Formatted abstract

Let a and b be real numbers satisfying a < b and let f (x,y,z,λ,µ) be a continuous function on (a,b) x R^{4}. In Chapter's 1 and 2 we consider the generalized boundary value problem y” = f(x,y,y1(a),y’(b)), y(a) = 0, and y(b) =0, where a solution y(x) is a function in C’[a,b] ∩ C^{2}(a,b). Let g(x,y,z) satisfy the Caratheodory condition on [a,b] x R^{2} . in Chapter 3 we consider the boundary value problem y" = g(x,y,y’), y(a) = 0, and y(b) = 0 , where a solution y(x) is a function with an absolutely continuous first derivative on [a,b].
Both problems have the same Green's function and we formulate them as fixed point problems. If f is Lipschitz continuous with sufficiently small Lipschitz constants we prove the generalized problem has a unique solution.
We extend the notions of lower and upper solution and Nagumo condition introduced for the boundary value problem to apply to the generalized problem and prove their existence is sufficient to ensure the generalized problem has a solution. We prove lower and upper solutions exist and f satisfies a Nagumo condition if f grows 'less than linearly' with respect to its variables; we show greater than linear growth may be tolerated if f is assumed to be the sum of terms with appropriate signs and growth rates. We extend a second set of conditions introduced by Nagumo to bound the derivative of solutions for the boundary value problem to the generalized problem; we show the existence of lower and upper solutions and associated bounding functions for the derivative is sufficient to ensure the generalized problem has a solution. We prove lower and upper solutions and associated bounding functions for the derivative exist if f satisfies appropriate growth conditions.
Let h (x,z,λ,µ) be a continuous function on (a,b) x R^{3} and g(x,y,z) be continuous on (a,b) x R^{2}. We prove the generalized problem has at most one solution if f has the form f(x,y,z,λ,µ) = g(x,y,z) + h(x,z,λ,µ) where g is strictly increasing as a function of y and h satisfies appropriate monotonicity conditions.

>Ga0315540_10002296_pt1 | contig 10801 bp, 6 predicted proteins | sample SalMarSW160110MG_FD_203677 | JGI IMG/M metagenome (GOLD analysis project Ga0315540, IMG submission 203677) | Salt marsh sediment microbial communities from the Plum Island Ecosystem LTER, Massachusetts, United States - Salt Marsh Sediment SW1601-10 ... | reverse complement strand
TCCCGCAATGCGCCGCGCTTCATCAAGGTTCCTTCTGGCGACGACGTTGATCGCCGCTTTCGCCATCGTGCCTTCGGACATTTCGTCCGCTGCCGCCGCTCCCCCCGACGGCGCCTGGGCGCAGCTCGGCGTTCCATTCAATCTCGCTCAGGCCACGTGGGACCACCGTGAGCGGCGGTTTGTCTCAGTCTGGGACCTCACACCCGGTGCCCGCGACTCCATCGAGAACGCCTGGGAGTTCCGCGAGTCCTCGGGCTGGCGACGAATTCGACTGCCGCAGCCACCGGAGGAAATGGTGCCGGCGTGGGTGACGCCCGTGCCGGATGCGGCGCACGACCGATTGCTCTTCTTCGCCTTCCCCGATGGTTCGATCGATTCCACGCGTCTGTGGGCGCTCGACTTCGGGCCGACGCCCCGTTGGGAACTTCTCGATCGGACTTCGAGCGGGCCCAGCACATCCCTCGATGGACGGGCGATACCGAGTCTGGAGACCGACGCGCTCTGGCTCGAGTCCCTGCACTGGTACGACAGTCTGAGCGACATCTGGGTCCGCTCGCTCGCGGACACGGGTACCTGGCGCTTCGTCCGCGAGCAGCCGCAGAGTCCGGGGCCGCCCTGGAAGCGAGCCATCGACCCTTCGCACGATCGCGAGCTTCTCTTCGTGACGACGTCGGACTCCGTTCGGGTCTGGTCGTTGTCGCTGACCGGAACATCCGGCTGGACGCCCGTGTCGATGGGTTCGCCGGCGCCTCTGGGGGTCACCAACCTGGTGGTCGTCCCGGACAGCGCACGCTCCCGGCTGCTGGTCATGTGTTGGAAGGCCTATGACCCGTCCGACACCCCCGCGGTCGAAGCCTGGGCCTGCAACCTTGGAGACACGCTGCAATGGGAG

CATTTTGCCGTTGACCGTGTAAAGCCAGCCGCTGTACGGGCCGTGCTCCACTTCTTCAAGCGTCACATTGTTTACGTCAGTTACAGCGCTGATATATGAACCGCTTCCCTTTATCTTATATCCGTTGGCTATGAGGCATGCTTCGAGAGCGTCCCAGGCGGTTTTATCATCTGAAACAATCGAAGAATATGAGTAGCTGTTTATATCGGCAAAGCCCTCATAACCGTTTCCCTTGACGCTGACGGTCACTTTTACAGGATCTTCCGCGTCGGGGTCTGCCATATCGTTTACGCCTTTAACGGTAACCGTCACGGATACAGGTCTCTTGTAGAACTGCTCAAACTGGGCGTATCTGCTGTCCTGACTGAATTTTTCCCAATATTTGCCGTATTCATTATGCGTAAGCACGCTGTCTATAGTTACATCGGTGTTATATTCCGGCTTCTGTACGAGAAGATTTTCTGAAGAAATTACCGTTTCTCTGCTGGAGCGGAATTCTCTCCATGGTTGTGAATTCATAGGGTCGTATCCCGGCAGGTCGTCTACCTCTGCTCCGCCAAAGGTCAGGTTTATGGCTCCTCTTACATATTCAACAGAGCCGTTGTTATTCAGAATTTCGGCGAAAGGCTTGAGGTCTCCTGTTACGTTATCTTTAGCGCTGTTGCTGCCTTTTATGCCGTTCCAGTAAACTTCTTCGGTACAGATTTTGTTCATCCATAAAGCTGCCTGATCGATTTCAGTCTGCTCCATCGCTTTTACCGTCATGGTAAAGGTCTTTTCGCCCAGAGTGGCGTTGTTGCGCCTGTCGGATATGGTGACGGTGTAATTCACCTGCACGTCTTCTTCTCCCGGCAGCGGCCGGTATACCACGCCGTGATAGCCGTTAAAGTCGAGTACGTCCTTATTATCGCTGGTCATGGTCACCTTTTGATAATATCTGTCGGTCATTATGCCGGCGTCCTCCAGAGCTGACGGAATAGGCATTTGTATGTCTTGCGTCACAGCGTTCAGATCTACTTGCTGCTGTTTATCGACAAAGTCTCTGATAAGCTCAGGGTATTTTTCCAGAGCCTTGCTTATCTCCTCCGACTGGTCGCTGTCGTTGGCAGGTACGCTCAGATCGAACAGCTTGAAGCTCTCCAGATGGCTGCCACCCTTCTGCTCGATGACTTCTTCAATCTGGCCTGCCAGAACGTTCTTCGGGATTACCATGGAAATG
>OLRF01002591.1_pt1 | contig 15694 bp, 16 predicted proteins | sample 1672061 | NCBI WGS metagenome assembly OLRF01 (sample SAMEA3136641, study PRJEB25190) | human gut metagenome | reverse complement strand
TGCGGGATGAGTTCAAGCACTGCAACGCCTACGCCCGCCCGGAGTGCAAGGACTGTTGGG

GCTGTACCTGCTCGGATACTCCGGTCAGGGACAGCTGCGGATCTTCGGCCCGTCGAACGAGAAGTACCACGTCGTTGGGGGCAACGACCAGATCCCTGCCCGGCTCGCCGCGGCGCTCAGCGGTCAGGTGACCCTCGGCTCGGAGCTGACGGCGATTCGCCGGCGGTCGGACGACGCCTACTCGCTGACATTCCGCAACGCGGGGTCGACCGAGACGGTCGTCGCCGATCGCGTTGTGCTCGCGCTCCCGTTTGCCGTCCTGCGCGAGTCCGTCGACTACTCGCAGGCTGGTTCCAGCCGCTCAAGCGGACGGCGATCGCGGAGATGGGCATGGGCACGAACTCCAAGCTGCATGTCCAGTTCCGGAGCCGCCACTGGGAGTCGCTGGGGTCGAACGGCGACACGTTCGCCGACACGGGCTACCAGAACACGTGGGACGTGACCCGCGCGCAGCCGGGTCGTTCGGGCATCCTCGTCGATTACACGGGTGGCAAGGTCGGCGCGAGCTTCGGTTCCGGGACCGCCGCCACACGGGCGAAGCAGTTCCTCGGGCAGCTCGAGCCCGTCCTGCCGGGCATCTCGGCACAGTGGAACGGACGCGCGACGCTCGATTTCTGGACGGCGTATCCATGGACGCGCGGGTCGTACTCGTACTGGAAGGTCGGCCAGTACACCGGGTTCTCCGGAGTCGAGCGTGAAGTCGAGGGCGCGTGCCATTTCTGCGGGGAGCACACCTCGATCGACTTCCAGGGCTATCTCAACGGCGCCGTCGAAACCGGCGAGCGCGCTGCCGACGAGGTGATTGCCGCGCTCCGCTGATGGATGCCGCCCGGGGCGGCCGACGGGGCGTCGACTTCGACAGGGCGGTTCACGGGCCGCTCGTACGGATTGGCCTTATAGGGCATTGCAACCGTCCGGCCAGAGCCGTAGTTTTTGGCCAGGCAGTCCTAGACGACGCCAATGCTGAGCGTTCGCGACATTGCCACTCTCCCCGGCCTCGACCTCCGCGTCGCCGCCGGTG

If F is a set of solutions of the generalized problem, then a solution z(x) in F is said to be maximal if z(x) ≥ y(x) on [a,b] for any y(x) in F. We prove that if there exist lower and upper solutions and f satisfies a Nagumo condition, then a maximal solution in the non empty family of solutions associated with these auxiliary functions may not exist unless f is decreasing as a function of λ and increasing as a function of µ.
We introduce lower and upper solutions for the boundary value problem under the Caratheudcry condition; we show that if lower and upper solution exist and g satisfies a Nagumo condition, then the boundary value problem has a maxinal and a minimal solution in the family of solutions associated with these auxiliary functions.
Let A, B, y, and λ belong to R^{n} and f(x,y,λ) be a 'measurable' function from [a,b] x R^{2}n to R^{n}. In Chapters 4 and 5 we consider the two point boundary value problem y' = f(x,y,λ), y(a) = A , and y(b) = B , where a solution is a parameter value λ and a function y(x, λ) whose components are absolutely continuous on [a,b].
Following Kibenko and Perov we use the method of shooting with the initial value problem varying the parameter λ, thus reducing the problem to an onto mapping problem. By approximating f by a family of Lipschitz continuous functions we show that the multi valued mapping is the limit of a family of continuous functions. We prove an onto mapping principle for multi valued mappings which are limits of families of continuous functions and use this result to prove the two point problem has a solution if f satisfies appropriate growth conditions.
Finally, we prove the generalized boundary value problem has a solution if f is bounded using an existence result for the first order system. Kibenko and Perov obtained a perturbation for the first order system, in which they perturbed the boundary conditions. We prove a complementary result in which we perturb the equation rather than the boundary conditions.